The three mission DLC has more sandboxes to play in
Shortly after launch, Dishonored sprung some mini-DLC on us with the Trials of Dunwall challenge pack. But fans wanted so much more than that. They wanted full sandboxes, more story, and more of the world to explore. Enter The Knife of Dunwall, a DLC pack that explores the man that murdered Dishonored‘s Empress, and framed the hero Corvo for his crime.
The DLC will consist of three missions, all of which are sandbox oriented, and have multiple paths — just like Dishonored‘s campaign. During my hour long hands-on with the game, I hit up a quick intro section. It was a short dream sequence (similar to the first game) that set me on my path to the first mission — the whaling slaughterhouse. Before I embarked, I had a chance to upgrade and kit out Daud, similar to pre-mission setups for Corvo.
In addition to abilities and items, Daud can also buy “favors,” which are essentially optional bribes and special level variations Daud can set up through his influence — such as having someone “accidentally leave a door open” and so forth.
Based on my playthrough of the slaughterhouse, Knife of Dunwall features the same open-ended gameplay as the full release. I had at least three events where I could have approached the situation in a variety of ways, one of which may even leave a few players uncomfortable, given Daud’s more violent and criminal nature. Michael Madsen’s solid performance and recognizable voice also helps add to the allure. The DLC is three missions long, and it’ll take you around an hour to fully explore each stage — and of course, multiple playthroughs and item hunting are encouraged.
From what I can tell, Knife of Dunwall ramps up the difficulty a bit to accommodate for Daud’s prowess in the shadows. Specifically, the new Butcher enemy, who wields a high powered circular saw, can be a huge problem in tight corners. Butchers do a ton of damage up close, can block bullets, and take a ton of damage.
They have whaleoil reserve tanks on their backs, which serve as weakpoints — but often times, getting a clear shot can be harder than it sounds — especially when other enemies are running after you. One thing’s for sure — I hope there’s more of these encounters in the rest of the DLC.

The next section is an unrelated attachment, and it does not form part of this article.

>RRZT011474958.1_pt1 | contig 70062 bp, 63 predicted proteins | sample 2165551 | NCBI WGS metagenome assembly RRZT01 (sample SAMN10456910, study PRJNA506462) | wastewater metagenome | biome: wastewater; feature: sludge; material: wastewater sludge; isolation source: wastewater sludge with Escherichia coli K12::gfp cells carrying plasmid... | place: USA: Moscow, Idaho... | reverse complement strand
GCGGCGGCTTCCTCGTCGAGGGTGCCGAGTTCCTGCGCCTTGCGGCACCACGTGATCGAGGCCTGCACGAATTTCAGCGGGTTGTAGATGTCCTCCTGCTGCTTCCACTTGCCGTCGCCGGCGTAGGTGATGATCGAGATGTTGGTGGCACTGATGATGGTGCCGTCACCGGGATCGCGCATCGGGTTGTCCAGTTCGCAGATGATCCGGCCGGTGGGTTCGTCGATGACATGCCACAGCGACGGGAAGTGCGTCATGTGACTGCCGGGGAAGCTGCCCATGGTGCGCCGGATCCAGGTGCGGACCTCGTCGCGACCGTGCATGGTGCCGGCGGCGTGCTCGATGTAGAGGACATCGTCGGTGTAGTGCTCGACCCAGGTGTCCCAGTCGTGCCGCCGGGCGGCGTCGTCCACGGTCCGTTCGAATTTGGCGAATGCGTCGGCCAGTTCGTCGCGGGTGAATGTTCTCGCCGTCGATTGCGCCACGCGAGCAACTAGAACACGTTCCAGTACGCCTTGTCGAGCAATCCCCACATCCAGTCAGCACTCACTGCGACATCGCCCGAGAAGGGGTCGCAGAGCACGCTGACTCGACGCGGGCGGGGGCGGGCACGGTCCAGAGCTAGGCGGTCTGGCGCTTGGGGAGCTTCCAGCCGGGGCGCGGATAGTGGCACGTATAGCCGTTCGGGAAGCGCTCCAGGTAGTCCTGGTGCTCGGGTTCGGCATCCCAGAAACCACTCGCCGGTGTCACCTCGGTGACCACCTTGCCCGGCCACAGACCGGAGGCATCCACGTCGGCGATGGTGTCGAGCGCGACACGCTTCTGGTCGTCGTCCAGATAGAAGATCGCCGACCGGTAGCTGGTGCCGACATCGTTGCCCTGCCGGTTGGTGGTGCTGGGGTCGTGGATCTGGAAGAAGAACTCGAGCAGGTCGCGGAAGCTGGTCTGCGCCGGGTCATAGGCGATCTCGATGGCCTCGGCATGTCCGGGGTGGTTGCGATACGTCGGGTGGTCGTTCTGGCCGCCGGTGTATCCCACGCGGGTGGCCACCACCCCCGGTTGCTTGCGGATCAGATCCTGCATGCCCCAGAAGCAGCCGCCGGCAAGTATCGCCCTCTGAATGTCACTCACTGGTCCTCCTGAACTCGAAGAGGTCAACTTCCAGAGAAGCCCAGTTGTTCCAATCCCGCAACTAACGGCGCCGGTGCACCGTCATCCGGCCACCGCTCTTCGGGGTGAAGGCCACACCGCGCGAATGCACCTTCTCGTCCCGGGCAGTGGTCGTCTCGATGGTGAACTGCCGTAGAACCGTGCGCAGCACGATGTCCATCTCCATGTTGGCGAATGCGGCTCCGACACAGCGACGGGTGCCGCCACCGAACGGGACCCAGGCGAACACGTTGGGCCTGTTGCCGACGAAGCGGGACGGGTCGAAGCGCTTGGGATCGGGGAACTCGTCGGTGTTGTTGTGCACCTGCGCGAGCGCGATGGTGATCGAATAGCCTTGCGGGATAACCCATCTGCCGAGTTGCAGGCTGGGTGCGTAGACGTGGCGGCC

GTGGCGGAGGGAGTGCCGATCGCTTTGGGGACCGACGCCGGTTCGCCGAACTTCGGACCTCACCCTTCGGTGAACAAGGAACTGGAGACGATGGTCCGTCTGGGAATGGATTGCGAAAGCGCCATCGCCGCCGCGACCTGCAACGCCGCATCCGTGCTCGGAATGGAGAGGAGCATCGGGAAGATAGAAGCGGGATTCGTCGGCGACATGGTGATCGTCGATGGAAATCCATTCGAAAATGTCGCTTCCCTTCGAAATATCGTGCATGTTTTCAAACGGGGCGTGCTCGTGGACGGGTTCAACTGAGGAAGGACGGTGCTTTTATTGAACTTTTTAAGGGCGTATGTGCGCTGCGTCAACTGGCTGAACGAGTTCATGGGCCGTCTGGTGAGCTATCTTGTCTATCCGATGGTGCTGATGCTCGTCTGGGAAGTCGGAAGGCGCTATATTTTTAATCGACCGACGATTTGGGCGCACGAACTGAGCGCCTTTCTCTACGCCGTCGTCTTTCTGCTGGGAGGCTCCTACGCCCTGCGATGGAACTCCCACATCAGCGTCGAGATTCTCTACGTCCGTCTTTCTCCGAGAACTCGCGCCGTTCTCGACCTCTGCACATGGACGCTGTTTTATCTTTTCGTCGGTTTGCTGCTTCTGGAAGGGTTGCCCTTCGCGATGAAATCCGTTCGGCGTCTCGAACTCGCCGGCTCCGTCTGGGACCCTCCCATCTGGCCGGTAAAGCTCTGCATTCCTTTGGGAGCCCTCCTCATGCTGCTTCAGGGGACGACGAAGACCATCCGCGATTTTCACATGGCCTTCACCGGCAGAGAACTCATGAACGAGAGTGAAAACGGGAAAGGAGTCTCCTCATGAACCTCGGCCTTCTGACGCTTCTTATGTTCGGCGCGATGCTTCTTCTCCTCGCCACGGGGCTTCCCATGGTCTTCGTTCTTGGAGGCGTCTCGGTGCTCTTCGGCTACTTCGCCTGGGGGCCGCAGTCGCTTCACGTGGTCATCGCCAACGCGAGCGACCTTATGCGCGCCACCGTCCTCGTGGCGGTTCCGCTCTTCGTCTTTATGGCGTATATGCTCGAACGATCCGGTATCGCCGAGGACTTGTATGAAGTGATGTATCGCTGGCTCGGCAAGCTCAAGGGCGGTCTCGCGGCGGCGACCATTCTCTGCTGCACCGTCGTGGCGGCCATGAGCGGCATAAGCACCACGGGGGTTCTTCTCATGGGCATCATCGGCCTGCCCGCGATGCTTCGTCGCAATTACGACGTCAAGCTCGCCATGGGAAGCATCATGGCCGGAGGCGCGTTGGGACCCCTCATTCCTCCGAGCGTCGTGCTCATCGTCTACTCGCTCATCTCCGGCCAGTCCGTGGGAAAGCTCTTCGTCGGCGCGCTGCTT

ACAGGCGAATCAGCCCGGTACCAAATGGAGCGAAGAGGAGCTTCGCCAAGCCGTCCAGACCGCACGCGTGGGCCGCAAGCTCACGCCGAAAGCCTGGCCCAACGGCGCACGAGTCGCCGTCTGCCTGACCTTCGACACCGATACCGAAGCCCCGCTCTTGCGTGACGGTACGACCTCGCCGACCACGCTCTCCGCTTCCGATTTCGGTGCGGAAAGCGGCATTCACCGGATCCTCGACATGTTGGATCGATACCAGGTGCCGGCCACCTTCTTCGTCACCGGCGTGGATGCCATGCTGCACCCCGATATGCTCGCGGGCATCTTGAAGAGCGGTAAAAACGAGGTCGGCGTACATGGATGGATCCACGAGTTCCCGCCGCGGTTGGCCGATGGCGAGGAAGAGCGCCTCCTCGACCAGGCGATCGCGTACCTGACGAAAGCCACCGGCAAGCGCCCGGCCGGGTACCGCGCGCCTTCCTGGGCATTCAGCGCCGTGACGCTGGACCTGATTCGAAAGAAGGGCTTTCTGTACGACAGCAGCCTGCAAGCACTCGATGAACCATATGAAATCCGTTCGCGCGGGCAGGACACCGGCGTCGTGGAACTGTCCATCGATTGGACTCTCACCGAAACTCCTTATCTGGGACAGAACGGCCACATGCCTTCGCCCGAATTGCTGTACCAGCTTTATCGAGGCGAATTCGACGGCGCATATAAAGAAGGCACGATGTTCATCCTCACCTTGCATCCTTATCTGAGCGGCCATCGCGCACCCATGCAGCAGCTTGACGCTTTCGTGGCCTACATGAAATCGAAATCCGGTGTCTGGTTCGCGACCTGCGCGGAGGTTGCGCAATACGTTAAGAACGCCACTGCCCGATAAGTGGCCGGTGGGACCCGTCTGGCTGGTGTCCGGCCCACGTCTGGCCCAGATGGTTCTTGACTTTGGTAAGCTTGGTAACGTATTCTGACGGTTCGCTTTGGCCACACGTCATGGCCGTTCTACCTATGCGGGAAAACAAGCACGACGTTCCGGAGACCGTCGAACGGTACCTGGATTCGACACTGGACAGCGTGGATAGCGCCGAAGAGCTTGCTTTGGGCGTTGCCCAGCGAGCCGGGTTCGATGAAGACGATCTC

After I had all of my parameters taken care of, determined to win, I evaded my pursuers, and completed the mission — at which point an Arkane developer came up to me and said, “dude, you’ve been playing this for over an hour! You’re the only person today that’s beaten the demo.” Yep, through my sheer force of will to conquer the mission, I had completely lost track of time.
Another cool aspect of the DLC was content in further exploring one of the biggest parts of the game’s lore: the whaling industry. I don’t want to spoil one of the big surprises of the DLC, but there was one event that was so disgusting, that it was sicker than anything I had seen prior in Dishonored.
It’s clear that Arkane is putting in the same amount of effort here as the core campaign. For those of you who are worried that it was taken out of the game, an Arkane developer was able to confirm to me that they didn’t start working on the DLC until the full retail game was finished.
Daud has a large selection of Corvo’s weapon-set at his disposal, like the wristbow, sleeping darts, and more, but there’s also new weapons like the Arc Mine (a zap trap), Chokedust grenades (gas based stun grenades), and new abilities that can be leveled up just like Corvo.
The major difference between the two playstyles is the fact that Daud’s blink, when standing still, freezes time entirely — even in mid-air. It sounds like a subtle difference, but using the ability really gave off the aura of a master assassin. It was a ton of fun to be able to stop and think mid-combat, planning my next route. Of course, I didn’t use it all the time, and you can simply blink quickly, just like Corvo.
Knife of Dunwall really didn’t give me any hint of it being a cash-in during my hour long playthrough of the first mission. So if I enjoyed it, despite my reservations with Dishonored, odds are you hardcore fans out there will dig it. Daud could stand to be a little more unique compared to Corvo from a pure gameplay perspective, but I still enjoyed my time with him, and his deep backstory makes him much more interesting than Dishonored‘s silent protagonist out of the gate.
The real question is are you willing to pay $9.99 for story-centric DLC like this — especially when there’s a second $9.99 Daud DLC pack (The Brigmore Witches) on the way?